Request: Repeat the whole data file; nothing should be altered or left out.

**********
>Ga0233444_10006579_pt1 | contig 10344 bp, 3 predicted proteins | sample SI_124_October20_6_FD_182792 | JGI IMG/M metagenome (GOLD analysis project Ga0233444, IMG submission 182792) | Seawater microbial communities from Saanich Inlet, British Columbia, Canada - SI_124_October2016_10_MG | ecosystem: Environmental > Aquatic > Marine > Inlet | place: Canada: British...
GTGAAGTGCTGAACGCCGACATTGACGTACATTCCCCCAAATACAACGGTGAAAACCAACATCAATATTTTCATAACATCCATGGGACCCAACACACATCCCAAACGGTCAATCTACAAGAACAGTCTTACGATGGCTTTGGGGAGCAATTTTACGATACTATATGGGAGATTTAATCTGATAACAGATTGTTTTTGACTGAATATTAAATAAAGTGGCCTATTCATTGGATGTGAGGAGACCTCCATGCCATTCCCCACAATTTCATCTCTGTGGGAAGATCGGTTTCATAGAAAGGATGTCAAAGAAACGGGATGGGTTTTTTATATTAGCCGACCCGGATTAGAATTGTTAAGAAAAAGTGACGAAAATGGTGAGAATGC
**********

>Ga0233444_10006579_pt1 | contig 10344 bp, 3 predicted proteins | sample SI_124_October20_6_FD_182792 | JGI IMG/M metagenome (GOLD analysis project Ga0233444, IMG submission 182792) | Seawater microbial communities from Saanich Inlet, British Columbia, Canada - SI_124_October2016_10_MG | ecosystem: Environmental > Aquatic > Marine > Inlet | place: Canada: British...
GTGAAGTGCTGAACGCCGACATTGACGTACATTCCCCCAAATACAACGGTGAAAACCAACATCAATATTTTCATAACATCCATGGGACCCAACACACATCCCAAACGGTCAATCTACAAGAACAGTCTTACGATGGCTTTGGGGAGCAATTTTACGATACTATATGGGAGATTTAATCTGATAACAGATTGTTTTTGACTGAATATTAAATAAAGTGGCCTATTCATTGGATGTGAGGAGACCTCCATGCCATTCCCCACAATTTCATCTCTGTGGGAAGATCGGTTTCATAGAAAGGATGTCAAAGAAACGGGATGGGTTTTTTATATTAGCCGACCCGGATTAGAATTGTTAAGAAAAAGTGACGAAAATGGTGAGAATGC